are afraid of falling or being home alone when some other life-changing event occurs.
But many of them also don’t want to deal with it.
Those are two of the complicated factors that slow growth in the personal emergency response systems (PERS) industry, even as technologies like Wi-Fi, GPS and Bluetooth make those devices better than ever. Now, in addition to wearing a medallion around your neck, there are devices that look and act like smartwatches, whole-home monitors, motion detectors and other new tech ways for old people to feel protected.
Marketers do see an uptick. Parks Associates estimates that over 10% of the 65+ population will own a PERS system by 2021, and that figure will jump to 15% for seniors 75 and over. By that year, more than 56 million Americans will be 65 and over and nearly 7 million will be older than 84.
So growth in sales is just a sliver of what it could be.
“I agree that 15% is really modest, but it still represents almost a doubling of the market from 2017,” Jennifer Kent, director of research quality and product development at Parks, tells Marketing Daily.
Kent is optimistic about growth as new, cooler devices gain traction with the elderly and with caregivers, and as even more Baby Boomers enter the market. By 2030, when the last of the Boomers has a birthday, one in five Americans will be 65 and over, according to the U.S. Census Bureau.
The research firm hosts its fifth annual Connected Health Summit: Engaging Consumers, Aug. 28 - 30 in San Diego, with experts looking at strategies to grow the market.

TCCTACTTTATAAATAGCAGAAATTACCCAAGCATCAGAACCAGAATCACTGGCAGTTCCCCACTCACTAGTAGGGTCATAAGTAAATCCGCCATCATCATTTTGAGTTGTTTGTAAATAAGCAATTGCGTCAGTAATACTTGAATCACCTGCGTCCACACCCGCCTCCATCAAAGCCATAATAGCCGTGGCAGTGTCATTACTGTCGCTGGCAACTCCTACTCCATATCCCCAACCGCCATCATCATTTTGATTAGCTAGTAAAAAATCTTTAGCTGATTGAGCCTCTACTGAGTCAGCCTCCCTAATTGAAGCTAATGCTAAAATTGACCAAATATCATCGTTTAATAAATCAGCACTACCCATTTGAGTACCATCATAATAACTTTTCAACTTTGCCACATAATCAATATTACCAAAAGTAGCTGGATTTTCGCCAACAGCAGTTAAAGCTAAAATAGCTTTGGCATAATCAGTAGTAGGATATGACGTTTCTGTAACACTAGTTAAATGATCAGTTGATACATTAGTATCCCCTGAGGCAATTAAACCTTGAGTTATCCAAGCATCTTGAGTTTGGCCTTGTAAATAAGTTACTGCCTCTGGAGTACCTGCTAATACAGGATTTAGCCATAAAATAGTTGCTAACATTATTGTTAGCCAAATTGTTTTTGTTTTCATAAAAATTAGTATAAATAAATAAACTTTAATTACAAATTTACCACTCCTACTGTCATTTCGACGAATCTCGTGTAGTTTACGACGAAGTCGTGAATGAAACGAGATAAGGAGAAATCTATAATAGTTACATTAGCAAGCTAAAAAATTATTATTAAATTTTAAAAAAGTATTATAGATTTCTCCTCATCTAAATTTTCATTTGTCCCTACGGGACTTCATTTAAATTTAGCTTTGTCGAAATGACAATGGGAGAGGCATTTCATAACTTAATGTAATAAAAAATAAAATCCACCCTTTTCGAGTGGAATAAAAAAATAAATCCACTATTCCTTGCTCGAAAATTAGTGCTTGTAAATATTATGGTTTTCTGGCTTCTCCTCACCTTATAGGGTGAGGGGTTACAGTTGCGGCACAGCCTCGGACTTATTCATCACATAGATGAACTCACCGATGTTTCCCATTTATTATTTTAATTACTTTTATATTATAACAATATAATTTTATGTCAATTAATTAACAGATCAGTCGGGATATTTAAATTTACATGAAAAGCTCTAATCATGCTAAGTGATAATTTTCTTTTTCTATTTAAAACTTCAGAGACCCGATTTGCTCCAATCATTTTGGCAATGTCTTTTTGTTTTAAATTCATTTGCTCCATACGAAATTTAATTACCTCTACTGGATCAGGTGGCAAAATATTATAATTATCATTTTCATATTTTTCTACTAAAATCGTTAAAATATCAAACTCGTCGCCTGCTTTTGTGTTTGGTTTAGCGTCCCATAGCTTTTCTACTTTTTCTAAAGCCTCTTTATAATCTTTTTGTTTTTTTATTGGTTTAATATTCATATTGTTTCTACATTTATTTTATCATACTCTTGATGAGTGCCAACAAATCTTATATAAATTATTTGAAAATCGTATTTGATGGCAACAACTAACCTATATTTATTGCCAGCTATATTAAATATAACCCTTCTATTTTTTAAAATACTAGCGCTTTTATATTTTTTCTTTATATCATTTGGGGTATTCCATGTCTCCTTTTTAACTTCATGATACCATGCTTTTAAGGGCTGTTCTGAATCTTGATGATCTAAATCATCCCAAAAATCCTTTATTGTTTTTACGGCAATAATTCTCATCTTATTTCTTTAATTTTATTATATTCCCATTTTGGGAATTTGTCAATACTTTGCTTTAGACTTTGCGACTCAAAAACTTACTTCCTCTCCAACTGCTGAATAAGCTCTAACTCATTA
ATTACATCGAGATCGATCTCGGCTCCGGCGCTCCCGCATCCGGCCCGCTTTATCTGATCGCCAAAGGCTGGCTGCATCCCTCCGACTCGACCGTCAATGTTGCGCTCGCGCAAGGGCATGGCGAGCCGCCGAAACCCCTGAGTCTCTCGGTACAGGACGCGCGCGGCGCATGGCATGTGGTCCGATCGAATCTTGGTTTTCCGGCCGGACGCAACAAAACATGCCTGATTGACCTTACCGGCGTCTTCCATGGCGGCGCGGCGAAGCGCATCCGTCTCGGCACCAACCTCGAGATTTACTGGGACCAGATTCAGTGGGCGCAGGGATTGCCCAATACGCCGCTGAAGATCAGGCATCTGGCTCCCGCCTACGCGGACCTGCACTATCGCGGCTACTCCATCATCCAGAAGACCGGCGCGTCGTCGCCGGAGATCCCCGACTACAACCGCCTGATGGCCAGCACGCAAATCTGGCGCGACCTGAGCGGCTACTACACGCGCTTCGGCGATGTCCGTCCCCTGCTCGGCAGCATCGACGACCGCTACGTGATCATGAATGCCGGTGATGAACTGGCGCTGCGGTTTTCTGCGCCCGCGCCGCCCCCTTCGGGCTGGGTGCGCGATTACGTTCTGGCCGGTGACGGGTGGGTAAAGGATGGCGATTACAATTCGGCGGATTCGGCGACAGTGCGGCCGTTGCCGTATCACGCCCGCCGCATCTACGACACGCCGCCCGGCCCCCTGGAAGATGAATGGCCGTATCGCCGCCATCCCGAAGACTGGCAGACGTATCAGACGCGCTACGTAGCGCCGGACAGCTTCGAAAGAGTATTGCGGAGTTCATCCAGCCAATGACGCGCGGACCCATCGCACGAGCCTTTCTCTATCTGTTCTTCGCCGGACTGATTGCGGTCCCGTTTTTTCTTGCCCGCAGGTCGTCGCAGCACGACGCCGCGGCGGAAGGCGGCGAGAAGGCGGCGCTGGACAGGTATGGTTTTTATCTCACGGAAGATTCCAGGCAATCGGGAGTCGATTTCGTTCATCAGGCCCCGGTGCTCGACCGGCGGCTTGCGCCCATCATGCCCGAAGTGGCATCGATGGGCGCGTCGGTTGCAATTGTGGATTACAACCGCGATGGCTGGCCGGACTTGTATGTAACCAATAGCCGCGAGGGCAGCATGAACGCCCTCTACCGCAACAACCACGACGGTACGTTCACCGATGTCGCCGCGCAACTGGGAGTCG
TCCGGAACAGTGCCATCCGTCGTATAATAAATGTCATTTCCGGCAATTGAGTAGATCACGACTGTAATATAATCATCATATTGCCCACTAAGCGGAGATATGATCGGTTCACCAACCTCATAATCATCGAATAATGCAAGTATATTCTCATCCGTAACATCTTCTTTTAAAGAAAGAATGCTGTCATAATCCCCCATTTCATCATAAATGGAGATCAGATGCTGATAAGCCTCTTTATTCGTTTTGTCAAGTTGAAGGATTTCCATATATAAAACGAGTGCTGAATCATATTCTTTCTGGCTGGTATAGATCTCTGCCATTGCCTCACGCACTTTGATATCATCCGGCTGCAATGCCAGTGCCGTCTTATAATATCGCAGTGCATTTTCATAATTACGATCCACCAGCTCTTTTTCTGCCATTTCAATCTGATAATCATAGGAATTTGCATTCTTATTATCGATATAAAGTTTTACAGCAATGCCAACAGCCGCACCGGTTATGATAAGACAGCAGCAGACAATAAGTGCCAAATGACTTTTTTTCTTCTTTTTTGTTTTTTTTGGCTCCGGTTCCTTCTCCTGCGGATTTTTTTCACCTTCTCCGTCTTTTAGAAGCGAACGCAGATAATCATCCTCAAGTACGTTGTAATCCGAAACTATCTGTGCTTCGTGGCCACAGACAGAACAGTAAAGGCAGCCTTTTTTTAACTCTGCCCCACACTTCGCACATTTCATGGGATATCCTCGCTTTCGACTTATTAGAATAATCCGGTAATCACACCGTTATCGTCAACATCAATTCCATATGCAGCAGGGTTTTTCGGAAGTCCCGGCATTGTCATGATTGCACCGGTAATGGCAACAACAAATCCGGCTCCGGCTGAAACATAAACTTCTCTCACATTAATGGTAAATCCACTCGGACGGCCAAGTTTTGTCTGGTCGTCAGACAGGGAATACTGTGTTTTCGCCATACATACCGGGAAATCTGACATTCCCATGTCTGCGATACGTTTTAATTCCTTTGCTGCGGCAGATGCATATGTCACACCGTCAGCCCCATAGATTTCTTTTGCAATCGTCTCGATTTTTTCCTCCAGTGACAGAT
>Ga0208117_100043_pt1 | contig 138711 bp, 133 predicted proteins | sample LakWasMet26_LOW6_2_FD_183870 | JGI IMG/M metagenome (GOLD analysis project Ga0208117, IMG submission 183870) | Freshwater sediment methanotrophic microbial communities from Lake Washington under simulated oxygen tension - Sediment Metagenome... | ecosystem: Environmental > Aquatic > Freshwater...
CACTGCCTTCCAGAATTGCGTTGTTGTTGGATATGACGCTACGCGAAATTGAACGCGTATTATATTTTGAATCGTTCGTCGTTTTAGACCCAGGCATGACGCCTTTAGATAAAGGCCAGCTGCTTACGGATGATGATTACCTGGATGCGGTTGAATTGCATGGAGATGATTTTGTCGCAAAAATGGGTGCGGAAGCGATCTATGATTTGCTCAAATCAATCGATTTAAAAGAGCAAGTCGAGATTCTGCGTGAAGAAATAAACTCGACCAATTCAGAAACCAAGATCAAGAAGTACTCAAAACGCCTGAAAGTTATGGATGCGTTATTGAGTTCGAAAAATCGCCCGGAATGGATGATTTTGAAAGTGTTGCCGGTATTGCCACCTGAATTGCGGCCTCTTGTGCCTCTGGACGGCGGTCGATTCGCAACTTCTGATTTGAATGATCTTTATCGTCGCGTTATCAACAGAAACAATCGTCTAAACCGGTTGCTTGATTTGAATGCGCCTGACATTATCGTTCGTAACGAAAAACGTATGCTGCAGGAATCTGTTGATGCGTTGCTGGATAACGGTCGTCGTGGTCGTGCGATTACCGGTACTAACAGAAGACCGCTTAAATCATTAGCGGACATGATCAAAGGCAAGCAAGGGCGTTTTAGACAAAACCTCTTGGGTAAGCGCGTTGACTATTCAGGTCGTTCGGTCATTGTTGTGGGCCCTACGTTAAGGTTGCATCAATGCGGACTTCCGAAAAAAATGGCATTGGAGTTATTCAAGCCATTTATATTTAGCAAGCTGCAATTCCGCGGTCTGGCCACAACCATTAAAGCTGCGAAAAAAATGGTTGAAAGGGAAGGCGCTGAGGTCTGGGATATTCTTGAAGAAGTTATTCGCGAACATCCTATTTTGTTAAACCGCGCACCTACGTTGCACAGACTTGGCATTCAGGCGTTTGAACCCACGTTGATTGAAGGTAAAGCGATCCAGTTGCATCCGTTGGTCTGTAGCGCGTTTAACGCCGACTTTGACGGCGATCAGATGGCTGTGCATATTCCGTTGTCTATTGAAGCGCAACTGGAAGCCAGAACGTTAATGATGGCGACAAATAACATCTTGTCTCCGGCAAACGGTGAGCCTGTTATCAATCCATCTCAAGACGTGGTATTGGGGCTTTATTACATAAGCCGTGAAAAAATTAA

Kent mentions one curious situation marketers have faced: an image problem. “Due to the early ‘I’ve fallen and I can’t get up’ messaging in the industry, consumers view these devices as being for the extremely old or extremely sick.” But, she observes, “few seniors want to wear a device that brands them to others as too old or too sick to care for themselves.”
That ad, from LifeAlert, from all the way back in 1987, does seem to cast a long shadow. A Philadelphia Inquirer story about Medical Guardian, a new entrant in the field, reported the PERS image problem: “The LifeAlert slogan was unforgettably catchy. Crowed by a distressed older woman [above] in cheaply produced TV commercials, its lasting power cast a stigma that kept many from adopting the devices.”
There are other marketing impediments that may be unique to the business. While many consumers of all ages may now be beginning to feel Internet businesses know too much about them, seniors may have felt that way from the get-go, and still do. As the last wave of Boomers ages out, those attitudes might change.
"Almost one-third of heads of household ages 40 - 64 reported interest in a service that alerts family members if they are in an emergency," Kent says. Even that desire for emergency assistance is shaded by some awkwardness. She says caregivers have “difficulty addressing the issue — focus group findings indicate many caregivers fear even having the conversation with their elder loved one.”